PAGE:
I asked my laboratory assistant to accompany me home as I believed that I should have a repetition of the disturbance of the previous Friday. While we were cycling home (a four-mile trip by bicycle, no other vehicle being available because of the war), however, it became clear that the symptoms were much stronger than the first time. I had great difficulty in speaking coherently and my field of vision swayed before me and was distorted like the reflections in an amusement park mirror. I had the impression of being unable to move from the spot, although my assistant later told me that we had cycled at a good pace....
By the time the doctor arrived, the peak of the crisis had already passed. As far as I can remember, the following were the most outstanding symptoms: vertigo, visual disturbances, the faces of those around me appeared as grotesque, colored masks; marked motoric unrest, alternating with paralysis; an intermittent feeling in the head, limbs, and the entire body, as if they were filled with lead; dry, constricted sensation in the throat; feeling of choking; clear recognition of my condition, in which state I sometimes observed, in the manner of an independent, neutral observer, that I shouted half insanely or babbled incoherent words. Occasionally I felt as if I were out of my body.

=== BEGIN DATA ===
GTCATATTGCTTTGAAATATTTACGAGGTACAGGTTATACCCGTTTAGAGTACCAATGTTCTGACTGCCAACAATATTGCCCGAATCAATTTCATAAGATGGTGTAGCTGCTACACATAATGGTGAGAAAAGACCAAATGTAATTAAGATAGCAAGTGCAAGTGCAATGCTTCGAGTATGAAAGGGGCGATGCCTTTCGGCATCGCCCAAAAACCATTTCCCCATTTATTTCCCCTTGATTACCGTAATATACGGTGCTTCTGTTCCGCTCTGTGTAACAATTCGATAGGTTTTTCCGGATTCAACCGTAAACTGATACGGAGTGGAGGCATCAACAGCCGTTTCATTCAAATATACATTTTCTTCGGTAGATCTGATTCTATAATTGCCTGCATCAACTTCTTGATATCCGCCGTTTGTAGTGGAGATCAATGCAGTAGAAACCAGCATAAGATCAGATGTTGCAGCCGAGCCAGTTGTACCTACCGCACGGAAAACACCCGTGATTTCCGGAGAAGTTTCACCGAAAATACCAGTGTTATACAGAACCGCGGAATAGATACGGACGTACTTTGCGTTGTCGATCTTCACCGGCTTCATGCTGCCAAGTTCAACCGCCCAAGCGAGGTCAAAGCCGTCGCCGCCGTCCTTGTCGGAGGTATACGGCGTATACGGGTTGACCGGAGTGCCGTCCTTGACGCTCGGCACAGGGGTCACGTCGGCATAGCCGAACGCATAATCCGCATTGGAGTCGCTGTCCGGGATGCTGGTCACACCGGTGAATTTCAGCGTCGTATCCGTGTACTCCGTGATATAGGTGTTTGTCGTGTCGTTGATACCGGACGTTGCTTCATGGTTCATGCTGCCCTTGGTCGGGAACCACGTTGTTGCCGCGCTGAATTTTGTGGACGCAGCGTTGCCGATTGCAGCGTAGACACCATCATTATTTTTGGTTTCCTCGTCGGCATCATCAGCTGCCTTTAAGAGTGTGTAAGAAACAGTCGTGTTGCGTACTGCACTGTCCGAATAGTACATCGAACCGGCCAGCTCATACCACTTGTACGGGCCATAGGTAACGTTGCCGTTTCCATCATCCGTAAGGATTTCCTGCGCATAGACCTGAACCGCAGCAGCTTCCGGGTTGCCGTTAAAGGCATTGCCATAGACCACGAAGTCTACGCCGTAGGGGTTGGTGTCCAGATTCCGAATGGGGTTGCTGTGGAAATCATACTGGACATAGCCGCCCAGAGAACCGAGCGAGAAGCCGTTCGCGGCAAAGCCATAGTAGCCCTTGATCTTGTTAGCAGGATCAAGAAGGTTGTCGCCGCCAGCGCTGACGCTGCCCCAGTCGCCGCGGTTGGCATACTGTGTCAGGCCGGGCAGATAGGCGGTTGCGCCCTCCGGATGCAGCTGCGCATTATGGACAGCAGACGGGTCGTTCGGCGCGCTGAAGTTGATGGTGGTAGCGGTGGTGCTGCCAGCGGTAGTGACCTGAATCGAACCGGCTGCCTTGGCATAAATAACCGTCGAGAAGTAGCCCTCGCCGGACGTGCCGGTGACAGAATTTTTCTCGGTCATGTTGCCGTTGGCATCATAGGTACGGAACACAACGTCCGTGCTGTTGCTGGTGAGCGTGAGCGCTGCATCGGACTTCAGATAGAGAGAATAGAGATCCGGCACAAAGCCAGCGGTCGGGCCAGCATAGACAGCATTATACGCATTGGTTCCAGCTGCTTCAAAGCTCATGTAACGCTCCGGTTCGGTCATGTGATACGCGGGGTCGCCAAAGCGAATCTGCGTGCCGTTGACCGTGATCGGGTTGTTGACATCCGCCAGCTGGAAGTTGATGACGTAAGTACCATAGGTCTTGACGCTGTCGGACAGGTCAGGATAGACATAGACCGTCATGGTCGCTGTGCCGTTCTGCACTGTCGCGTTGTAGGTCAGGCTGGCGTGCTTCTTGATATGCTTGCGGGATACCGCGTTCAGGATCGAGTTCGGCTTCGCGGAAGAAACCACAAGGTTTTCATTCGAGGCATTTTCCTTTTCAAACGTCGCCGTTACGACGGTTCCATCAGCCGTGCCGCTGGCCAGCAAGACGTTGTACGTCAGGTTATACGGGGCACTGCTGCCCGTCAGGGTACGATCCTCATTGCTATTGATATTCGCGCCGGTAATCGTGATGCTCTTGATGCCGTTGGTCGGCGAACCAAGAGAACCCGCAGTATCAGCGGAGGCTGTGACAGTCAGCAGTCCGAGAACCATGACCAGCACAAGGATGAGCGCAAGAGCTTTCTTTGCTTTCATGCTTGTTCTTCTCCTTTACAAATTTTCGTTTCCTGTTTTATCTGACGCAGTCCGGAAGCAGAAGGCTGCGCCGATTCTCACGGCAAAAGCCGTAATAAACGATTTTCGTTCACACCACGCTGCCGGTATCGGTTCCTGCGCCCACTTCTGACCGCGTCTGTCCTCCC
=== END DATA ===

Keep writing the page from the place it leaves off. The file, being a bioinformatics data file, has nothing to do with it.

The doctor found a rather weak pulse, but an otherwise normal circulation. . . . Six hours after the ingestion of the LSD, my condition had already improved considerably.
Only the visual disturbances were still pronounced. Everything seemed to sway and the proportions were distorted like the reflections in the surface of moving water. Moreover, all objects appeared in unpleasant, constantly changing colours, the predominant shades being sickly green and blue. With closed eyes multihued, metamorphizing fantastic images overwhelmed me. Especially noteworthy was the fact that sounds were transposed into visual sensations so that from each tone or noise a comparable colored picture was evoked, changing in form and color kaleidoscopically.
The next day, Dr. Hofmann added, he felt "completely well, but tired." 3 During the years since April 16, 1943, hundreds of psychiatrists, psychologists, and other professionals have taken LSD themselves, and have observed the effects in others. Dr. Hofmann's accounts of his trips have been repeatedly confirmed and in many respects expanded. His initial accounts are of particular interest, however; for it is now known that the nature of an LSD trip is profoundly affected by the expectations of the person taking the LSD, and of the persons administering the LSD and observing the effects. Dr. Hofmann's LSD experiences were not only the first; they were also among the few not contaminated by expectations on the part of the experimenter, the observer, or the subject.